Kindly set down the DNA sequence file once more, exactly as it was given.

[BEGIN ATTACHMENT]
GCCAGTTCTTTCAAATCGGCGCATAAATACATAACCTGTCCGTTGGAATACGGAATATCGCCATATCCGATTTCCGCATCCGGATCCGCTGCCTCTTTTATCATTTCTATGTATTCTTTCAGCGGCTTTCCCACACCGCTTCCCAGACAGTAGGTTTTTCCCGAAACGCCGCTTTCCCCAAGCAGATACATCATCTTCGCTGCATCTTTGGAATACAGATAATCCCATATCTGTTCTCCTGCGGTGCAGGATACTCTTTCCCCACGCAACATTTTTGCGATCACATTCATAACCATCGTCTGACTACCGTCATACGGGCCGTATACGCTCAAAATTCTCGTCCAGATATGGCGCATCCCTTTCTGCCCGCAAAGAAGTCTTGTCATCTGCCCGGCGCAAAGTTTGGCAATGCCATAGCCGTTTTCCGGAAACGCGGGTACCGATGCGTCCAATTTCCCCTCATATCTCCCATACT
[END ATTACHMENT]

GCCAGTTCTTTCAAATCGGCGCATAAATACATAACCTGTCCGTTGGAATACGGAATATCGCCATATCCGATTTCCGCATCCGGATCCGCTGCCTCTTTTATCATTTCTATGTATTCTTTCAGCGGCTTTCCCACACCGCTTCCCAGACAGTAGGTTTTTCCCGAAACGCCGCTTTCCCCAAGCAGATACATCATCTTCGCTGCATCTTTGGAATACAGATAATCCCATATCTGTTCTCCTGCGGTGCAGGATACTCTTTCCCCACGCAACATTTTTGCGATCACATTCATAACCATCGTCTGACTACCGTCATACGGGCCGTATACGCTCAAAATTCTCGTCCAGATATGGCGCATCCCTTTCTGCCCGCAAAGAAGTCTTGTCATCTGCCCGGCGCAAAGTTTGGCAATGCCATAGCCGTTTTCCGGAAACGCGGGTACCGATGCGTCCAATTTCCCCTCATATCTCCCATACT